"The fate of refugees arriving in Europe is increasingly determined by decisions made in Brussels, but the voices of these men and women are rarely heard in the debates that are shaping the development of the Common European Asylum System," ECRE said on its website.

"ECRE urges those who play a role in political decision-making to listen to the voices of those who are most affected by their policies on asylum, and to create a system that offers genuine and lasting protection to those in need," it added.

It is a sentiment shared by refugees such as Prisca Agbor, a Cameroonian living in Austria. "It is really important that refugees have the opportunity to speak for themselves. I am looking forward to coming to Brussels, and telling my own story so others without a voice can be helped," she said in one of the interviews.

By Vanessa Saenen in Brussels, Belgium




UNHCR country pages


UNHCR advocates fair and efficient procedures for asylum-seekers

Zero-Star "Hotel" that Asylum-Seekers Call Home in Dijon

France is one of the main destinations for asylum-seekers in Europe, with some 55,000 new asylum applications in 2012. As a result of the growing number of applicants, many French cities are facing an acute shortage of accommodation for asylum-seekers.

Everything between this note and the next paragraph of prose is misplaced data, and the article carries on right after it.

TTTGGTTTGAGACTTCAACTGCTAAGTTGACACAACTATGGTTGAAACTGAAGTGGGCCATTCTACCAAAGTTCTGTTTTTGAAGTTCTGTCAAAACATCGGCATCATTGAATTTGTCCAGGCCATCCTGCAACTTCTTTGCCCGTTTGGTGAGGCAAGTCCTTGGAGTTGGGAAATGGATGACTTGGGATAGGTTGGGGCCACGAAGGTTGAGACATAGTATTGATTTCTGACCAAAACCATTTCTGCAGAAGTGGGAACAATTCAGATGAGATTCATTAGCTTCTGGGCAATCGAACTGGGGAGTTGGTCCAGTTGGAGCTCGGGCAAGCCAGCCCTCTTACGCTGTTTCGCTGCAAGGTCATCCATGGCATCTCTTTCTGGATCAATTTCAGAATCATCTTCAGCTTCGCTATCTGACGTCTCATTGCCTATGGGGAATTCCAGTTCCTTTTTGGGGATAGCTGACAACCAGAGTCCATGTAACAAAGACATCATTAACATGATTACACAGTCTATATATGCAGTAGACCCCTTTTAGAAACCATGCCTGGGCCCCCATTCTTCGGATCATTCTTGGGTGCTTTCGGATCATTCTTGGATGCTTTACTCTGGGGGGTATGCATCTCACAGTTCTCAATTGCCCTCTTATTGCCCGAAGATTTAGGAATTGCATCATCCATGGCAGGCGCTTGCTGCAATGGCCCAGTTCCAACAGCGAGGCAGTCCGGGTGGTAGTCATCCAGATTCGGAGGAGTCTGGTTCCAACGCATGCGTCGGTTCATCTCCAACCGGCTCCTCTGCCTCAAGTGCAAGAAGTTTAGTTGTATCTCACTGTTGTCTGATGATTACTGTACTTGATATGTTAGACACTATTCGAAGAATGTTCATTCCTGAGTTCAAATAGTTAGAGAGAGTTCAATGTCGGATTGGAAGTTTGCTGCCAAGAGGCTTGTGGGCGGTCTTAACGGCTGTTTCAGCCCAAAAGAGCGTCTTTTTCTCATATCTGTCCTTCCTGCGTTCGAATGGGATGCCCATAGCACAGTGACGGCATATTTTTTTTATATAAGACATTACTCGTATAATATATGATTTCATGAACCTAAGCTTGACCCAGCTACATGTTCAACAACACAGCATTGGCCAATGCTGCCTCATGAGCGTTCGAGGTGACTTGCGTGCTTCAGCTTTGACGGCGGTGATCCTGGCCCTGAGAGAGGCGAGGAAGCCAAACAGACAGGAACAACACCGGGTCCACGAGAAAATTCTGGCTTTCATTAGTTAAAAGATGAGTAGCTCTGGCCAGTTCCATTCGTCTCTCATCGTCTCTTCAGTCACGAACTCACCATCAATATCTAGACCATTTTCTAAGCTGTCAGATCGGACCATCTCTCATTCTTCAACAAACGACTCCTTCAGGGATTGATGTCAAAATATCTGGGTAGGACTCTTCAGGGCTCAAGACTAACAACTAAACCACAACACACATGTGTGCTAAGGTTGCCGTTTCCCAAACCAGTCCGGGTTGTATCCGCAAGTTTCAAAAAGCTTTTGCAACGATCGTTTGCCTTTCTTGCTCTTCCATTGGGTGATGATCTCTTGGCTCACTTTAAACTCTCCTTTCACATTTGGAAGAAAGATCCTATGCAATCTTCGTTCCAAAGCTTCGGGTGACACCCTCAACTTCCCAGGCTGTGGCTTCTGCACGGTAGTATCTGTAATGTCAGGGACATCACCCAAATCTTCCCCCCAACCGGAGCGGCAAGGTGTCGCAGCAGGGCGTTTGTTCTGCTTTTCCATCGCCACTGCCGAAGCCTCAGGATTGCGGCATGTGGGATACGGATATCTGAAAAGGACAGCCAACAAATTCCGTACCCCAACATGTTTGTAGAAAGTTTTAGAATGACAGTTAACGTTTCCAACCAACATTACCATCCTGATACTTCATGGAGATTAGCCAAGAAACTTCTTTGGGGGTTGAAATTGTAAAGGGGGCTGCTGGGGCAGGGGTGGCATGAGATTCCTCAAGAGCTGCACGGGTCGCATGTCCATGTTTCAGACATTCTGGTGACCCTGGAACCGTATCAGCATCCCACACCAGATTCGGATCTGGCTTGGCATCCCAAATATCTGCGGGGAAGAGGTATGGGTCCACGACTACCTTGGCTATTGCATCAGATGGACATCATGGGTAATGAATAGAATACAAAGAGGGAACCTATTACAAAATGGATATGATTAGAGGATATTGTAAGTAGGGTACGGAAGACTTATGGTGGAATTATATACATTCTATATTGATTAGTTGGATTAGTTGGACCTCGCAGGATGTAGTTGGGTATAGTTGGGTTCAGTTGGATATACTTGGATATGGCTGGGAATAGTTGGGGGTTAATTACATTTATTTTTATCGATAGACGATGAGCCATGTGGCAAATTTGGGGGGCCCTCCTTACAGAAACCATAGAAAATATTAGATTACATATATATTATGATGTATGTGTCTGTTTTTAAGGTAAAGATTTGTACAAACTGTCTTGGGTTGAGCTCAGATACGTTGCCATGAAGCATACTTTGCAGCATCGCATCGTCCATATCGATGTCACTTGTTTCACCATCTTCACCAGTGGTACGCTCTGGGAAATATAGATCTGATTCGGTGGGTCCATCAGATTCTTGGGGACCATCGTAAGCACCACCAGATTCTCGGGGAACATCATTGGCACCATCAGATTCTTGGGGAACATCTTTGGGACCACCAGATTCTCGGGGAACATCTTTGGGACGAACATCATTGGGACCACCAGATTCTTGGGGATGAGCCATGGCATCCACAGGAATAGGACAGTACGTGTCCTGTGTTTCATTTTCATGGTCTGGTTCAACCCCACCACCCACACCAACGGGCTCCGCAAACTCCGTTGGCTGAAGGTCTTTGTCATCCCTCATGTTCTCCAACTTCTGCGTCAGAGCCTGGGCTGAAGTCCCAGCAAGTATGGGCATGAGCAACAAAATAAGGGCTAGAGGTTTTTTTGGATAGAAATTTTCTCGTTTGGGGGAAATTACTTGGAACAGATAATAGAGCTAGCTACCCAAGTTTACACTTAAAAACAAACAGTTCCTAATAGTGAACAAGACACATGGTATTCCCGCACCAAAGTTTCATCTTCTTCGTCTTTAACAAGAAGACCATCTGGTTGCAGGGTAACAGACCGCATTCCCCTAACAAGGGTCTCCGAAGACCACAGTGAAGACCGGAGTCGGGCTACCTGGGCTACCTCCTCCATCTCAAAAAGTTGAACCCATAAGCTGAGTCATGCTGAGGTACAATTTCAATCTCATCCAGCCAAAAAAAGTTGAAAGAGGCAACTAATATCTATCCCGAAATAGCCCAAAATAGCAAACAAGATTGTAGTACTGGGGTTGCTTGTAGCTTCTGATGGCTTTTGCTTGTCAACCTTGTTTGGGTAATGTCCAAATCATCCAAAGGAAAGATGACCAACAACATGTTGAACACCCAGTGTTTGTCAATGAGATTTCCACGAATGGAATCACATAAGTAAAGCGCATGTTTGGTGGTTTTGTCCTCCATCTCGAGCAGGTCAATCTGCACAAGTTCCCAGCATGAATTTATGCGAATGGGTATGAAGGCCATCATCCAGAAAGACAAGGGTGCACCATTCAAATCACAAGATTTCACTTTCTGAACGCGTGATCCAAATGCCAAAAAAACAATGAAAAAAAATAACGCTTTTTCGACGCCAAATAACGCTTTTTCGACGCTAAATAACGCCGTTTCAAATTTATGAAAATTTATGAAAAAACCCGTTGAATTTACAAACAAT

The government is trying to address the problem and, in February 2013, announced the creation of 4,000 additional places in state-run reception centres for asylum-seekers. But many asylum-seekers are still forced to sleep rough or to occupy empty buildings. One such building, dubbed the "Refugee Hotel" by its transient population, lies on the outskirts of the eastern city of Dijon. It illustrates the critical accommodation situation.

The former meat-packing plant is home to about 100 asylum-seekers, mostly from Chad, Mali and Somalia, but also from Georgia, Kosovo and other Eastern European countries. Most are single men, but there are also two families.

In this dank, rat-infested empty building, the pipes leak and the electricity supply is sporadic. There is only one lavatory, two taps with running water, no bathing facilities and no kitchen. The asylum-seekers sleep in the former cold-storage rooms. The authorities have tried to close the squat several times. These images, taken by British photographer Jason Tanner, show the desperate state of the building and depict the people who call it home.

Zero-Star "Hotel" that Asylum-Seekers Call Home in Dijon

Rescue at Sea

Summer, with its fair weather and calmer seas, often brings an increase in the number of people risking their lives to cross the Mediterranean and seek asylum in Europe. But this year the numbers have grown by a staggering amount. In the month of June, the Mare Nostrum search and rescue operation picked up desperate passengers at a rate of more than 750 per day.